The attached article published yesterday in the NYTimes.com has caused considerable discussion.
I have not verified all the claims to "legal rights’ of school children, but I believe that parents should be aware. Also, I’m not advocating suing a school, unless necessary.
My view may not be popular, but it is practical. I am in the education field myself, and a Type 1 for 32 years who grew up with little to no involvement from my school. I literally cannot imagine having to be an educator these days and be expected to help kids manage their diabetes. I have a hard time managing it myself…I can’t imagine expecting my employer or even a close friend try to help me manage it. I can’t blame these schools one bit for rejecting kids for enrollment given the expectations put on them. School systems are underfunded as it is, and teachers and support staff are spread so thin, through no fault of their own. It might make parents indignant, but we need to be practical here in what we realistically expect the schools to provide in terms of BG monitoring, dealing with lows, helping with injections or pumping, etc. It’s just too overwhelming.
There are disabled children in school who are provided with Personal Aids for the entire day. (they have these aids due to the same legal rights discussed in the article) If that can be managed, having a health aid on staff who can assist kids with T1D seems perfectly reasonable. I agree it should not be left to teachers - but it cannot fall to small children or their parents during school. I am lucky - we have not had one issue at school (yet) but I found the experiences described in the article to be appalling. In my opinion public education is undervalued and underfunded - one consequence of which is inadequate staffing of school nurses. We only have one nurse for a district with several schools - she has been there everyday at lunch until this week - I suspect it was because my son is recently diagnosed. Most days - she won’t be there, but there is a health aid.
We are just 1 month in of being diagnosed. My son attends a private/religious school where they meet the needs of serveral students who are autistic, some with extreme peanut allergies/bees stings - that carry their medical needs with them everywhere, those who are deathly those students who are in need of daily prescription medicine and one child who is catheroized daily by the principal, however, they say they do not feel comfortable having anyone on staff giving injections to my son. I truly understand if it is policy, however, my child, just like some of these other children fall under the disability act. (I know all that I listed don’t fall under the disability act, just stating what the staff has agreed to do for other students at this school) If you provide any type of medical service for one child, shouldn’t you have to provide for every child? Since I am new to this, I would love some guidance and feedback!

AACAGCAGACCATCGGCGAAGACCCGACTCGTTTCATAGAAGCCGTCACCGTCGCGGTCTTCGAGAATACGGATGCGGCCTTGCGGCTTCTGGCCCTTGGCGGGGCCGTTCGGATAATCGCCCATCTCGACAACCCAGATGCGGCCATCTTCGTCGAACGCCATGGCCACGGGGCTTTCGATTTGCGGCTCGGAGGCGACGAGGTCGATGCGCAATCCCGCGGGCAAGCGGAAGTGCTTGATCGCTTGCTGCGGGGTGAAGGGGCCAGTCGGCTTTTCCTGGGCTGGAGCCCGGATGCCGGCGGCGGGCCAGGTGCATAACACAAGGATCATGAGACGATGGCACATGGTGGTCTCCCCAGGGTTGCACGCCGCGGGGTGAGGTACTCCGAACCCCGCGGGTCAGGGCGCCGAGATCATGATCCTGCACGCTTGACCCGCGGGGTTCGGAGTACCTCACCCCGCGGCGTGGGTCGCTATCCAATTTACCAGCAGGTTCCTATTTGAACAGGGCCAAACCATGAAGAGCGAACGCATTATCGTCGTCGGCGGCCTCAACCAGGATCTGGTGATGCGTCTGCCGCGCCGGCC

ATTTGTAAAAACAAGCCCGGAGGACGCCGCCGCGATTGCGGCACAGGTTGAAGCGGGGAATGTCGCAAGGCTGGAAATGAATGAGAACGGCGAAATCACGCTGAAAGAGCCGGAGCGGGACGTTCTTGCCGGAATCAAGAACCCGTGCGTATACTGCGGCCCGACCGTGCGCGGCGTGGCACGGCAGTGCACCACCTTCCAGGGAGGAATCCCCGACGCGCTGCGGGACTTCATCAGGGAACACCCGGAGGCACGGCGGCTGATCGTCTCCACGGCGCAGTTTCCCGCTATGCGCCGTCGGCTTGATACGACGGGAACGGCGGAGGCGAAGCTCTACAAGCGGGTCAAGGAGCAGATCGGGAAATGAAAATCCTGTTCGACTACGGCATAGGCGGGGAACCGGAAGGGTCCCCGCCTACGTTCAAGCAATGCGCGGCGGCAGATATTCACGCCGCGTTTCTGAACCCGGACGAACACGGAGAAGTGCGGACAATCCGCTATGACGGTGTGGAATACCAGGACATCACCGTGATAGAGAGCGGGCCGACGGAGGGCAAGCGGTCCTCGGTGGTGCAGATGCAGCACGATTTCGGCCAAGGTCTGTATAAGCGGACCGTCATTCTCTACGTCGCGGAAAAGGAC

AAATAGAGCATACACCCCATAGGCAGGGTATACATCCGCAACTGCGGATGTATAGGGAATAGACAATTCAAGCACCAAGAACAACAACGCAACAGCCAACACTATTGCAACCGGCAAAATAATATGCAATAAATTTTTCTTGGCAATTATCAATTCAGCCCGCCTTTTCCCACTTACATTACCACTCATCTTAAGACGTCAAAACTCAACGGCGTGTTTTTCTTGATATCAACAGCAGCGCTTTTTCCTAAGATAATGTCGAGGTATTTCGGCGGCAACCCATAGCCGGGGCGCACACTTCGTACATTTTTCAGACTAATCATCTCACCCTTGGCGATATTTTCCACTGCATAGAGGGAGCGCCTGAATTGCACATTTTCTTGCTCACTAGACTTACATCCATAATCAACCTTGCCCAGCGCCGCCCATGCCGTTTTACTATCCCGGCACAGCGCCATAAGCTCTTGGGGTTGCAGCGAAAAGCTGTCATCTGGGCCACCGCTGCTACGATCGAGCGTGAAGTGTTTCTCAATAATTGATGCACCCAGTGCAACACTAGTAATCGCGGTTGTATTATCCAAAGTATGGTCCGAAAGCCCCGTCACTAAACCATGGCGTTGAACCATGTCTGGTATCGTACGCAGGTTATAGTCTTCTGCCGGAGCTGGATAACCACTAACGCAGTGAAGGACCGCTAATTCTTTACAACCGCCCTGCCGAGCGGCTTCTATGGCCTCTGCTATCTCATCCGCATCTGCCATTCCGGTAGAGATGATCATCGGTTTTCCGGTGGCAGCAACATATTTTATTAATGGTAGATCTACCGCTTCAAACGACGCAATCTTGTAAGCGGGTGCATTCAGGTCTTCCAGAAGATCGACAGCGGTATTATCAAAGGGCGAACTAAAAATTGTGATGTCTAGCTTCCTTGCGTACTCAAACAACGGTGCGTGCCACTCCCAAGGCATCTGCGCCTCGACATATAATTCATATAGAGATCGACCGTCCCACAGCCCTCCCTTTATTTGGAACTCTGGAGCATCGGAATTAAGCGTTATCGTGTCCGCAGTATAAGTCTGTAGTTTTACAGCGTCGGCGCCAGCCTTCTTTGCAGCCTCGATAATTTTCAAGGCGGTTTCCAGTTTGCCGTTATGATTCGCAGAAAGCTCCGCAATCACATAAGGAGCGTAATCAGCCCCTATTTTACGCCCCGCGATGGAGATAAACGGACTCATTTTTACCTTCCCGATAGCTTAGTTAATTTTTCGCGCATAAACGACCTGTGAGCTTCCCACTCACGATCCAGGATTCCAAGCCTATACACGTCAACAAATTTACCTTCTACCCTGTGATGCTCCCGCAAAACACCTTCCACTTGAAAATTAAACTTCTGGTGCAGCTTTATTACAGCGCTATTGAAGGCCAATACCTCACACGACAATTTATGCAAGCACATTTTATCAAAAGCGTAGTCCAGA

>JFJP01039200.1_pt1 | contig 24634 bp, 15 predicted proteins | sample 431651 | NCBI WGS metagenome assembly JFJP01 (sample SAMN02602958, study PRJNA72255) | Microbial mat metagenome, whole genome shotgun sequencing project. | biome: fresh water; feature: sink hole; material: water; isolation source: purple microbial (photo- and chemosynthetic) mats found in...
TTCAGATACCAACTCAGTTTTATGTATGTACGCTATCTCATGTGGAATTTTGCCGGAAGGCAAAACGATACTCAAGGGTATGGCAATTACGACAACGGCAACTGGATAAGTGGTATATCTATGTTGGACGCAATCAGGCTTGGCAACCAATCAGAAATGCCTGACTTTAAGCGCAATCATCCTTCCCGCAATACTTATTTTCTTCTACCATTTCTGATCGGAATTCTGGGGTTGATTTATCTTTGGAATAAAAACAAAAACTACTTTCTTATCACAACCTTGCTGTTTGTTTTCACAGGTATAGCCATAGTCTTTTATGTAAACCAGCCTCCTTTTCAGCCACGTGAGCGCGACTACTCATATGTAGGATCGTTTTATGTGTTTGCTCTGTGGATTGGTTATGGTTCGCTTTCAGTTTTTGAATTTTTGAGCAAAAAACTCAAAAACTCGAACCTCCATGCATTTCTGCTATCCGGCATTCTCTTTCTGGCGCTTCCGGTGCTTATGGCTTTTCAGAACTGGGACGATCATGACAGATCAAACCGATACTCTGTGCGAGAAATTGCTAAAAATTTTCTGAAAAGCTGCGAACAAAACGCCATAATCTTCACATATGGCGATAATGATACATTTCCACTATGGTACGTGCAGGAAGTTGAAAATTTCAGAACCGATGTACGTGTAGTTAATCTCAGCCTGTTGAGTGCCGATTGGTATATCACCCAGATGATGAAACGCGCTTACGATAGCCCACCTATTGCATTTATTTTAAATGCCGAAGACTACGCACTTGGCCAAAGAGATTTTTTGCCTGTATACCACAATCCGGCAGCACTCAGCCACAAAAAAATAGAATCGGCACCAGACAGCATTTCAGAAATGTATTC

I hear you. My husband and i were required to provide ALL T1 care for our son from pre-K to 9th grade. In high school there was a school nurse. It did not occur to us to fight it because we were often reminded that this Catholic school had a waiting list.
On the other hand I agree with the writer who spoke of how impossible it is for school teachers to own this responsibility. Not just T1, but all the stuff we now put on the shoulders of our teachers. As usual, we under-fund most of what ought to identify us as a progressive compassionate society- e.g. edu, teachers, school nurses, and more. I now realize we could have pressureed the school…but i would not want to ADD more to the workload of teachers.
Respectfully submitted, Boston
Being a parent of a child with a disability that does require medical attention 24/7, I see the importantance of having a trained nurse/aid at the schools. I dont care if its a public or private school. All children are the same regardless of the disability. We should not discriminate. For example, there are children who blind, in wheel chairs, epileptic, deaf, severe allergies, many who have ADD/ADHD the list can go on. The school is staffed for them. What makes T1D any different? To me its about equality. I am fully aware that my child’s condition is very difficult to manage, however it is still her right to get a fair education and properly treated. If that means having trained staffed so be it. I have heard some families had to adjust and live off a one wage income just so they could be available and take care of thier child during the day. I will admit, since my child has been diagnosed I have trained the school nurse on how to the carb correction ratios including BG corrections. Including my child’s injections. I have not been able to return to my “duties” granted i still return for her lunch and assist with her injections. Other than that, all of her BG checks are done only by the school nurse. at least the school is trying. Also if there is any doubt it is in ther 504 plan to call me. I think open communication between the schools and parents are vital for a change to happen…